Smart Communications Inc. | Dec 11, 2017
[11 December 2017] PLDT wireless unit Smart Communications Inc. and the Association of Southeast Asian Nations (Asean) Center for Biodiversity (ACB) have signed an agreement to deploy an environmental monitoring system in Southeast Asian heritage parks.
The Biosentinel monitoring system is an intelligent and user-friendly solution that can monitor and analyze ecological information. It will be piloted in the Philippines, at Mt. Makiling Forest Reserve, in partnership with the Makiling Center for Mountain Ecosystems (MCME).
The Mt. Makiling Forest Reserve was named an Asean Heritage Park (AHP) in 2013. AHPs are selected protected areas known for their unique biodiversity and ecosystems, wilderness, and outstanding values.
Biosentinel has three components. First, the Biosentinel dashboard allows authorized users to set up and define conservation areas, designated patrollers, flora and fauna archives, and possible ecological threats.
Second, the Biosentinel app can be used by local personnel as they patrol around their areas. Using the data generated by the dashboard and uploaded onto their smartphones, the patrollers can record any relevant wildlife, threat, or geographical information. Authorized users can use the app to store information, eliminating the need for manual record-keeping which is prone to loss or damage.
Representatives of Smart, Asean Centre for Biodiversity and Instigators pose for a photo during the signing of the memorandum of agreement for the use of the Biosentinel system at ACB headquarters in UP Los Banos. In the photo are ACB biodiversity information management director Sheila Vergara, Instigators developer Dominic Tuazon, ACB executive director Roberto Oliva, PLDT-Smart public affairs head Ramon R. Isberto, Makiling Center for Mountain Ecosystems deputy director Rogelio Andrada, and Smart community partnerships senior manager Nova Concepcion.
Third, the Biosentinel analytics data software is where information collected from the app users is uploaded and analyzed.
The system was developed by Instigators, a team of developers that won in 2014 the grand prize at “Hack the Climate: Manila,” which was supported by Smart. Their winning project was called “Tanaw,” an application that promoted awareness, tracked reforestation sites, and helped sustain local communities through ecotourism.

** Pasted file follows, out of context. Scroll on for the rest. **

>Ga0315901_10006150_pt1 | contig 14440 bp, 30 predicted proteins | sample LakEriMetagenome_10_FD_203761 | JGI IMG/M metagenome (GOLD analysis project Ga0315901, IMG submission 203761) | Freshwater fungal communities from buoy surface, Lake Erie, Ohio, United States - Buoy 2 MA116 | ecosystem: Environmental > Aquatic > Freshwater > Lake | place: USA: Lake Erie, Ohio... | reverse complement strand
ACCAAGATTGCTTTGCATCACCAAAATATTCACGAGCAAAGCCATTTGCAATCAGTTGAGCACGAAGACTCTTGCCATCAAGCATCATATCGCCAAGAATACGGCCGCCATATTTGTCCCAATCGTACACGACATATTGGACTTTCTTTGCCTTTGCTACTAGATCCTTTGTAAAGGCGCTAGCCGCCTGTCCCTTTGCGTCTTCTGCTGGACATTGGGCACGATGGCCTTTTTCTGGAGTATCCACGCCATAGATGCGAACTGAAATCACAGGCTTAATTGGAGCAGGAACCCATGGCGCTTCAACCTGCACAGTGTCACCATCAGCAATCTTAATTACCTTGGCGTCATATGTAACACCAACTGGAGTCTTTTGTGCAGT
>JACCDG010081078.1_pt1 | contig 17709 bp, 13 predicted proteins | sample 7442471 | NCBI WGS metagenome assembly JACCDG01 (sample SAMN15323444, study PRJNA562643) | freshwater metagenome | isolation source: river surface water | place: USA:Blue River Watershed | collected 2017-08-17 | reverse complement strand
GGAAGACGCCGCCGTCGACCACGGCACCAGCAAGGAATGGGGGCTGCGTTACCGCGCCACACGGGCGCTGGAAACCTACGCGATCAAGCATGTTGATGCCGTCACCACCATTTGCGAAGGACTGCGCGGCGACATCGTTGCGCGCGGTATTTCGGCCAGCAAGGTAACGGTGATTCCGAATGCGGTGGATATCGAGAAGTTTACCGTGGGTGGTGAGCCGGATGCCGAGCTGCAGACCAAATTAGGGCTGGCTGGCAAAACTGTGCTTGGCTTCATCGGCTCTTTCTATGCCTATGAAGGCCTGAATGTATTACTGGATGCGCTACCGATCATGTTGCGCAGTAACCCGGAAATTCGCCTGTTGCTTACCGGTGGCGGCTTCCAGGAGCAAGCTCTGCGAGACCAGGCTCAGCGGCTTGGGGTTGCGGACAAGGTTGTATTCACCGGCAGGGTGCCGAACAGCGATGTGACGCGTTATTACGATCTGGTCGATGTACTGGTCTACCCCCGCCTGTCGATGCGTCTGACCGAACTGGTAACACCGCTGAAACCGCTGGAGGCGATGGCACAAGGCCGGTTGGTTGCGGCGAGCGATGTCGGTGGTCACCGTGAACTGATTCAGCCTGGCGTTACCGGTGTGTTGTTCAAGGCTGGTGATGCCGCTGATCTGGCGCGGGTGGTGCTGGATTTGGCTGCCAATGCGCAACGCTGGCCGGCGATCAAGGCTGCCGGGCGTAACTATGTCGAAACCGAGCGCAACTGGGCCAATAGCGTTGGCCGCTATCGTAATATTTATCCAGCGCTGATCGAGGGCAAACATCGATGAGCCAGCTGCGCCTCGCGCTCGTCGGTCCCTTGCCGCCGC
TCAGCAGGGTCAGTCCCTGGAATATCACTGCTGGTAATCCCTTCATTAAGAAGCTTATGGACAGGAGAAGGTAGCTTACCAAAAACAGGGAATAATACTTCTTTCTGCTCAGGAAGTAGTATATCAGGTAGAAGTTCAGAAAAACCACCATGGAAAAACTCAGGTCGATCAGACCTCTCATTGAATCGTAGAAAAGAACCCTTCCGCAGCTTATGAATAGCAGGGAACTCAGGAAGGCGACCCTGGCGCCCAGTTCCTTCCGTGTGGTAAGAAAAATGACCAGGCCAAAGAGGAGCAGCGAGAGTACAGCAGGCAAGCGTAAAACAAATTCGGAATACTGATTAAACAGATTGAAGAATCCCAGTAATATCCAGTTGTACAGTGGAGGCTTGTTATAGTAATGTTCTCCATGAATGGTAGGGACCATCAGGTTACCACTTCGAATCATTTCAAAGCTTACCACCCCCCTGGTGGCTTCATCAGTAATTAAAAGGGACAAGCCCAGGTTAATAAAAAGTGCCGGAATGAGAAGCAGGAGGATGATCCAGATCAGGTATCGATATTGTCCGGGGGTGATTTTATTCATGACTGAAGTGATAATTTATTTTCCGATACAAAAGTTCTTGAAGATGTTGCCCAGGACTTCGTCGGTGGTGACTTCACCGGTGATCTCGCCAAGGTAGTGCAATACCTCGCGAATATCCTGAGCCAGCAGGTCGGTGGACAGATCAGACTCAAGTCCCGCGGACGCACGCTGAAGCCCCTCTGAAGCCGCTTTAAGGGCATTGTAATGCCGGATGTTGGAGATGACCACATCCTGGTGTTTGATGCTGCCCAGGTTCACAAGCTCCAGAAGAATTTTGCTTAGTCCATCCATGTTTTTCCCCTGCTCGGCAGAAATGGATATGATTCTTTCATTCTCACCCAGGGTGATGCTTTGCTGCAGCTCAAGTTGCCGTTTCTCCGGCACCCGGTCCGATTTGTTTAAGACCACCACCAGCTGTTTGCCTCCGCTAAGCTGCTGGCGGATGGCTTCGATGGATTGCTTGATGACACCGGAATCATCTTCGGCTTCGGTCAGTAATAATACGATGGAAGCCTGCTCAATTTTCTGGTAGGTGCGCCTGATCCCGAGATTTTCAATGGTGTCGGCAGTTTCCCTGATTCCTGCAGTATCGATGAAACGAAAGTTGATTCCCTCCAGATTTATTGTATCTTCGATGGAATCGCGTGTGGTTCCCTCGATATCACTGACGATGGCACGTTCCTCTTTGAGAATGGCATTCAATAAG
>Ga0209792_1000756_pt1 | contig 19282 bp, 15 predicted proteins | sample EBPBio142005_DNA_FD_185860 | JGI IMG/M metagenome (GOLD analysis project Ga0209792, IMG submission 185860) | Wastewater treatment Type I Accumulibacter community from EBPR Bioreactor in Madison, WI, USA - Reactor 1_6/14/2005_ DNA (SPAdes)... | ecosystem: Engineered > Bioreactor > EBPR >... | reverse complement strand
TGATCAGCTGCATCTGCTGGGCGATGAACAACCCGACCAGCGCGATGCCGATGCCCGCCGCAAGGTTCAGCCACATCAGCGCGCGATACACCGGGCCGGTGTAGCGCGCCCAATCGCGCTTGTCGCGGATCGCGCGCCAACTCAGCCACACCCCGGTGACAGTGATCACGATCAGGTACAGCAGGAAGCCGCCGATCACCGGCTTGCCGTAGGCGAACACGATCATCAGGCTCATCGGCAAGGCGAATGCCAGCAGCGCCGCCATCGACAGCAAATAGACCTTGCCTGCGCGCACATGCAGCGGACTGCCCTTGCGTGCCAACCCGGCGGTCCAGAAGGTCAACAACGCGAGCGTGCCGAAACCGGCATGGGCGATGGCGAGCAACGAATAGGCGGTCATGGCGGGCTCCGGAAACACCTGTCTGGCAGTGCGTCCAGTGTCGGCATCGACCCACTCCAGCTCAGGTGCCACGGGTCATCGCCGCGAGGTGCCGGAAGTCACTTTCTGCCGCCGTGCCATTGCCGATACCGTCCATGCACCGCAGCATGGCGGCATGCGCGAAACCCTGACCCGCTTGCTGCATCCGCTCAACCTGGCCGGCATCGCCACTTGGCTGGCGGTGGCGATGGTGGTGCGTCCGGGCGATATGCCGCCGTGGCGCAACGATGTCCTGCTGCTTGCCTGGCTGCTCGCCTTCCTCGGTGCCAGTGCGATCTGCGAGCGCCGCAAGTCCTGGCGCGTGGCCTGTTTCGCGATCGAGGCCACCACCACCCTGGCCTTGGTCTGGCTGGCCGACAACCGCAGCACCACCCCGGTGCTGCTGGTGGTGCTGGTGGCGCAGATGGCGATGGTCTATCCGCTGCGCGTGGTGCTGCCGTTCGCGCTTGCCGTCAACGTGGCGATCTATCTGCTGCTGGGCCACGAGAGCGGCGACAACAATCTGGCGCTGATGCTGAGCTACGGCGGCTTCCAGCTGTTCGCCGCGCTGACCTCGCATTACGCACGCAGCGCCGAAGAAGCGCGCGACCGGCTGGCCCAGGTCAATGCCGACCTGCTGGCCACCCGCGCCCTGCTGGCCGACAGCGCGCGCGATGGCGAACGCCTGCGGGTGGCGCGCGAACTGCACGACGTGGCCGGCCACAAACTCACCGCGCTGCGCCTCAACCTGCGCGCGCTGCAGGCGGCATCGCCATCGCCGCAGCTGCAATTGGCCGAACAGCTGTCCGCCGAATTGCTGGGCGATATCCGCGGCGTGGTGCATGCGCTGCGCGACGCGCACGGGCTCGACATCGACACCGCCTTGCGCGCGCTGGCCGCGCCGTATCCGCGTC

According to ACB biodiversity information management director Sheila Vergara, the nongovernment organization is engaging in this collaboration to facilitate data collection in Asean heritage parks. “The Biosentinel system will help enable the recording of biodiversity information and improve data analysis,” she said during the signing of the memorandum of agreement at the ACB headquarters in University of the Philippines, Los Banos, Laguna.
The partnership also aims to guide policymakers by helping ensure that their decisions are based on facts and available data, said ACB executive director Roberto Oliva. “This project aims to contribute to global sustainability by enhancing environmental well-being. The specific objective is to enhance conservation of biodiversity and effective management of forest areas in Southeast Asia,” he added.
Smart public affairs head Ramon R. Isberto emphasized the role of technology in environmental conservation. “The core of our community service programs is called tech for development. We try to search for every opportunity to use mobile phones and digital technology to address issues and problems, one of which is environment protection. The Biosentinel system makes it easier to gather information, which is important in guiding and directing the activities that we do, especially in forest conservation,” he said.
As part of the company’s “technology for development” initiatives, Smart supports efforts toward environmental protection by implementing solutions and collaborating with partners.